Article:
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Michelle Obama’s style progression (left to right): wearing Maria Pinto in August 2008; Isabel Toledo and Jason Wu at inauguration festivities in 2009; Alexander McQueen in 2011
When the new 16,000-square-foot Ikram complex opens this spring, friends say the bi-level store will send sartorial hearts fluttering, as do Colette in Paris and 10 Corso Como in Milan—influential shops that sell designer clothing and carefully curated selections of music, cosmetics, books, and art. Goldman has not publicly revealed exactly what she’ll carry, but industry sources say the new boutique will likely stock women’s clothing, accessories, home décor, and children’s wear and will feature a café.
The New York–based luxury retail consultant Robert Burke thinks Goldman’s timing is ideal. “Her name recognition is at an all-time high,” he says. He acknowledges that the soft economy has made the retail business a gamble in most places, including Chicago. In recent years, several prominent local specialty stores that cater to the affluent—Ultimo, Jake, Hejfina, and Maria Pinto—have closed. Luxury brands Dennis Basso and J. Mendel, other sources for couture that costs thousands of dollars, have shut down their Michigan Avenue operations. “It’s not an easy time,” Burke adds, “but it’s the right time for her. Customers are hungry for something unique and special.”
Gregg Zgonena, sales manager of the Michael Kors flagship store at 900 North Michigan Avenue, agrees that Goldman’s fashion-forward perspective will set her venture apart. “Let’s face it: A lot of stores in Chicago, if you go through them and squint your eyes, they’re kind of the same.”
Lisa Marie McComb, a local stylist with Visual Therapy, says Goldman’s challenge will be maintaining the sense of intimacy for which her Rush Street store is known. “If it’s too large, it could feel like a department store,” she says, emphasizing that personal service is key when selling high-priced avant-garde fashions.
“That’s the secret to her store—it’s really personal,” says Sally Singer. She believes the new space will give Goldman more room to articulate her mix of unexpected items and relatively unknown lines, such as Meadham Kirchhoff. “She will find a customer for a $1,700 lace blouse and a $4,000 dress,” says Singer. “That takes a lot of courage and self-conviction. She has that.”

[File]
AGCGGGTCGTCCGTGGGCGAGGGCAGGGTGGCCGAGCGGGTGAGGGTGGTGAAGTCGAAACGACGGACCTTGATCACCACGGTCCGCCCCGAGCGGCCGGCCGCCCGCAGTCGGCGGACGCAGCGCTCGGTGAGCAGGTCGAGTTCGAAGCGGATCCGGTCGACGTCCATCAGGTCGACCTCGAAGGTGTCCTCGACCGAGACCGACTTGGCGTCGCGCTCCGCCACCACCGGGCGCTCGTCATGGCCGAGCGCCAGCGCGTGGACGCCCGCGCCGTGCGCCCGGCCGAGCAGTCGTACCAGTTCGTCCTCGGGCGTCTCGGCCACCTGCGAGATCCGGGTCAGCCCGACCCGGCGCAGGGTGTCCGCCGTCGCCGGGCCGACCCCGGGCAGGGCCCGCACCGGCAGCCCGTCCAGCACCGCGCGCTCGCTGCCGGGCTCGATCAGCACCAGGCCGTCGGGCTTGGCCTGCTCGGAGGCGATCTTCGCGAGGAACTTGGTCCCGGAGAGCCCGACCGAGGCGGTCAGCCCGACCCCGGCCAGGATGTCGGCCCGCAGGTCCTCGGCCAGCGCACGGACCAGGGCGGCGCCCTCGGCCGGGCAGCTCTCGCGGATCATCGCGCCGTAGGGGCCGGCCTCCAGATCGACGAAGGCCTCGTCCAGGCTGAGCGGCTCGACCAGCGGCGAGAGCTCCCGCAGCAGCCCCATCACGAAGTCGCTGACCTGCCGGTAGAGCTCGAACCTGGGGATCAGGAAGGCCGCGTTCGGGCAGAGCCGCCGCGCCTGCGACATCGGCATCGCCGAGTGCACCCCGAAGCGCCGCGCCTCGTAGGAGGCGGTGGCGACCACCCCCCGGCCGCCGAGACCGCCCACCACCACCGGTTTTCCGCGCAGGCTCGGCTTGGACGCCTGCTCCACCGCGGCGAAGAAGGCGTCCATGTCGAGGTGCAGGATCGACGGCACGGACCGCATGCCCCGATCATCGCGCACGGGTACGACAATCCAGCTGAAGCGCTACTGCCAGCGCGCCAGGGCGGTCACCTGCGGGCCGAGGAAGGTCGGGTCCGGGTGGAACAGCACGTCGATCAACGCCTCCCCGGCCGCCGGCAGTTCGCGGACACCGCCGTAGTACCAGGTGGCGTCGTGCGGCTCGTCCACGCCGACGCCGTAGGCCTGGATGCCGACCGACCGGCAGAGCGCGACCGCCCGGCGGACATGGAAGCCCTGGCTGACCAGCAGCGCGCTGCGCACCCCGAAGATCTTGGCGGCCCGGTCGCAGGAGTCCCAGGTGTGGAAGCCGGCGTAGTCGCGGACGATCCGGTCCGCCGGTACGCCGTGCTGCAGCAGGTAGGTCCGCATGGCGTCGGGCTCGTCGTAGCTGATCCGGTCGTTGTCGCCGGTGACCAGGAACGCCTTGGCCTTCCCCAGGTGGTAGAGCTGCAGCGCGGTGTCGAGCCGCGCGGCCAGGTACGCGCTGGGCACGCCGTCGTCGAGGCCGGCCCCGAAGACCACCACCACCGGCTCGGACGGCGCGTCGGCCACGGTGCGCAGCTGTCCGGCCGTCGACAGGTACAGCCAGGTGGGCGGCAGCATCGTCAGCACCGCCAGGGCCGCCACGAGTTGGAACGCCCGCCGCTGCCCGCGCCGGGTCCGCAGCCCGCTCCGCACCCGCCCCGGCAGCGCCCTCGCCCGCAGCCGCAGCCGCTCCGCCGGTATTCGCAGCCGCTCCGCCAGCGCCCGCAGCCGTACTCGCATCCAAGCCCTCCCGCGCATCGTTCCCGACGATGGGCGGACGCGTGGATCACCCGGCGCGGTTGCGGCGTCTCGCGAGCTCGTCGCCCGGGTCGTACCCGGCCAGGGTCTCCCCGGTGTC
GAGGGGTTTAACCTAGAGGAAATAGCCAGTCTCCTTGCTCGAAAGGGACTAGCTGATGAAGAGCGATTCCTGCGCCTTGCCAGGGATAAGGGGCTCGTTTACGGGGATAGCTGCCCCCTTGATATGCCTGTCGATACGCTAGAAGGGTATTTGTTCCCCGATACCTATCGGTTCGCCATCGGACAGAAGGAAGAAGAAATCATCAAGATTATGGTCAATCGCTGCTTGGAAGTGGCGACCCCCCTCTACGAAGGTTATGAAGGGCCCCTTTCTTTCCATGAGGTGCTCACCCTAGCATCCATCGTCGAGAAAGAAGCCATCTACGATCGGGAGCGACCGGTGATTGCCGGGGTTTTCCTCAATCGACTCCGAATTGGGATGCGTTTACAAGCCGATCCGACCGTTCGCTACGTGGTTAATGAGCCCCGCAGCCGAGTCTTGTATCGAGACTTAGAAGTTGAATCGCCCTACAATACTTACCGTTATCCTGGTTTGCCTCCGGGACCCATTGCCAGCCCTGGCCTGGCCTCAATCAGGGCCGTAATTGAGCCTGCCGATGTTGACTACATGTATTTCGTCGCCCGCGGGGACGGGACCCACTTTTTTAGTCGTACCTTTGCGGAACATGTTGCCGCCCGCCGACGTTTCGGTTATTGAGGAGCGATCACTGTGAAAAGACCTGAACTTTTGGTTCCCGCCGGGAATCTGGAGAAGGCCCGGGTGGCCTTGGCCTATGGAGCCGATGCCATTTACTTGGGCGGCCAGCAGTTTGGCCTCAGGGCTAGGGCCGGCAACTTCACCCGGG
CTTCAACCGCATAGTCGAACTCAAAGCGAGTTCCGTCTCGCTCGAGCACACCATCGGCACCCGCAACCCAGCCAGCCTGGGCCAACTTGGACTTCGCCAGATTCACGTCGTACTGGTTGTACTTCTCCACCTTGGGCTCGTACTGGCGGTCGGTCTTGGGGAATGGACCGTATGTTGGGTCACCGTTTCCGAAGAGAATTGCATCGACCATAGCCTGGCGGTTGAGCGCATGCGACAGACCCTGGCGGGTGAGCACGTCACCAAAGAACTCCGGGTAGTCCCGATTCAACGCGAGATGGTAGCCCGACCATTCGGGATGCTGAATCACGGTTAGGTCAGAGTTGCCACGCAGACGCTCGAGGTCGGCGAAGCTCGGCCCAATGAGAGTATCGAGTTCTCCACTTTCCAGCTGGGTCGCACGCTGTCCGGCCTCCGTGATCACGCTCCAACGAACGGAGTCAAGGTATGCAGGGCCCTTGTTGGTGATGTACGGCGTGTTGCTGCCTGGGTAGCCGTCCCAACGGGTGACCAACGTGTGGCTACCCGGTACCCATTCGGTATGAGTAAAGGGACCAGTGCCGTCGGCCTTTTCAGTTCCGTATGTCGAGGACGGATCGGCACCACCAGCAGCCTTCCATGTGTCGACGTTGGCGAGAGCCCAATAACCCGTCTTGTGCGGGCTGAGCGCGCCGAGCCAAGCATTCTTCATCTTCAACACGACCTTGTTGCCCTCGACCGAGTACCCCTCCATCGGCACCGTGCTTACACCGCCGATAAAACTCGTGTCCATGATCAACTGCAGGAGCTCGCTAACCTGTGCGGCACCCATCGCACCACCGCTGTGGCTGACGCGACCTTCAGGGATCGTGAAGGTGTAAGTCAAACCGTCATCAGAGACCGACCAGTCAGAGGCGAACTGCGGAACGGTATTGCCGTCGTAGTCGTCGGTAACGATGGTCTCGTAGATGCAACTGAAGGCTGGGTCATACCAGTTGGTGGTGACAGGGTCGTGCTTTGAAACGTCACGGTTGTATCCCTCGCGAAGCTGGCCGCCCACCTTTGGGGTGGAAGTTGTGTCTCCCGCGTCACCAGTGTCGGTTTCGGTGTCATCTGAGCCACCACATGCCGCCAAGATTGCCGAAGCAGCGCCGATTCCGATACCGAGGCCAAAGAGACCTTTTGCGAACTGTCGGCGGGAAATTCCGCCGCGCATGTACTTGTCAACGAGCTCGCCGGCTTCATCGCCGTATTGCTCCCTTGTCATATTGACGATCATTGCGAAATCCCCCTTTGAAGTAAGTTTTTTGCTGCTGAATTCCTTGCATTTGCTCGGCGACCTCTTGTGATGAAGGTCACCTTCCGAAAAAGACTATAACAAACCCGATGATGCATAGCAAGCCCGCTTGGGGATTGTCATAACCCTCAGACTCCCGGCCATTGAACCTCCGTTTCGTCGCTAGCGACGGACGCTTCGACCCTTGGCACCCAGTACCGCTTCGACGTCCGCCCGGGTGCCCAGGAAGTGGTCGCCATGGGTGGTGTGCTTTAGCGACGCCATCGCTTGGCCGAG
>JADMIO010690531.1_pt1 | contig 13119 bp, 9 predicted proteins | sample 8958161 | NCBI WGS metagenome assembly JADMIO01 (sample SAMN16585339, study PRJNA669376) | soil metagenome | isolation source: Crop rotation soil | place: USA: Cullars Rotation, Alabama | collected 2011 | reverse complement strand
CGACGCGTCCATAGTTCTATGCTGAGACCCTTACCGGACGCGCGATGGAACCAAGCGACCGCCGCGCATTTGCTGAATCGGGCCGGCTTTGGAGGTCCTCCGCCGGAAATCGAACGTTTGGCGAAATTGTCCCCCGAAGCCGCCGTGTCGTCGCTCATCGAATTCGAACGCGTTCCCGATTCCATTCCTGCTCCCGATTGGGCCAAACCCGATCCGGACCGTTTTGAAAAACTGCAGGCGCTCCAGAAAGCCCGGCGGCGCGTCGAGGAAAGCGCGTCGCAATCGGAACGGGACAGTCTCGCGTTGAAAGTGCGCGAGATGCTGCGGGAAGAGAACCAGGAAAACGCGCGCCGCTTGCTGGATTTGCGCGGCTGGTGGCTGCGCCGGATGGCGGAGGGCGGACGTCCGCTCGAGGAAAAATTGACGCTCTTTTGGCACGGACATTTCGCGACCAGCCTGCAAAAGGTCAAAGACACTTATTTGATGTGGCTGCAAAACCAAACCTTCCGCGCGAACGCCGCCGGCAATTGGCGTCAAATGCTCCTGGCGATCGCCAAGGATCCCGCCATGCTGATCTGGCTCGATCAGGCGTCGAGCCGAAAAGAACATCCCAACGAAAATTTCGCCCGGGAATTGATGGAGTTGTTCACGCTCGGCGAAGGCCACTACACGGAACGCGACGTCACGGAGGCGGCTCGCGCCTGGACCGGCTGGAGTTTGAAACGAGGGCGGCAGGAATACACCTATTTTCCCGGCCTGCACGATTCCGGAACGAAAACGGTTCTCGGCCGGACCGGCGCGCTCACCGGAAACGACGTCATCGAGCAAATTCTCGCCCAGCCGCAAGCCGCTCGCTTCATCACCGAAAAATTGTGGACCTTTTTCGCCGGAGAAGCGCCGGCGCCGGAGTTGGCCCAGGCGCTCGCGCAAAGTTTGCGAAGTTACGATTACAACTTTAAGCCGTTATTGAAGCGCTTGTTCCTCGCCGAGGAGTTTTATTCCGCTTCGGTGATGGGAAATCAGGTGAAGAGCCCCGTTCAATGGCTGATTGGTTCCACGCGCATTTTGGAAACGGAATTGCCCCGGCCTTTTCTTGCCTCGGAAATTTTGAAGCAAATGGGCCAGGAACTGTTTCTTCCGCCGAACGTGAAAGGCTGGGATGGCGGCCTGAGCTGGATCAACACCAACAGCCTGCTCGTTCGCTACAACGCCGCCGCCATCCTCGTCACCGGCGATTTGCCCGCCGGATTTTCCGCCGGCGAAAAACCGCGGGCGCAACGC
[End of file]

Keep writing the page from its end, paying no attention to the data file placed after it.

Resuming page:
Designed by Oak Park’s Aria Group Architects, whose portfolio includes the River North market Fox & Obel and the Blue Chip Casino in Michigan City, Indiana, the new Ikram will reside in a completely renovated building that once housed the Japanese restaurant Suntory and, before that, the historic Gaslight Club. Sandwiched between the blank face of a high-rise parking garage and a row of older brick structures, the boutique will be extravagant—or so say the workers on-site. From their description, shoppers first will encounter a courtyard, then, upon entering the store, an aluminum panel exterior, slate tile floors, and interior archways. The pièce de résistance may very well be the upstairs café, dramatically framed by giant red glass windows shaped like wagon wheels. (Aria Group’s Ryan Peterson, the project manager, said he could not comment per Goldman’s instructions. Paul Bryant of Mid-America Real Estate, who brokered the deal, also would not comment.)
Fred Latsko, a real-estate developer who showed the Goldmans his properties when they were scouting locations, said the café could be a major draw—“the next hot spot.” Still, if the new Ikram is to succeed, the lure will be Goldman’s reputation for offering the most stylish clothes and the service to go along with them. One former employee—the woman now working in New York—recalls shoppers coming to the Rush Street location from smaller Midwestern towns and spending up to $40,000 in a day. “I’ve never seen sales like that anywhere I’ve worked,” she says.
By the time she assumed the role of Michelle Obama’s unofficial stylist, Goldman was well known in fashion circles and among women who frequent galas, openings, and balls. “At black ties, you want a dress from her store,” says one Chicago retailer. “It’s a status symbol.” But dressing the First Lady gave Goldman a key differentiator: national name recognition. “What better launching board does anyone have but the White House?” Latsko asks. “And you know who did it, right? There’s zero chance she’d be there without Desirée.”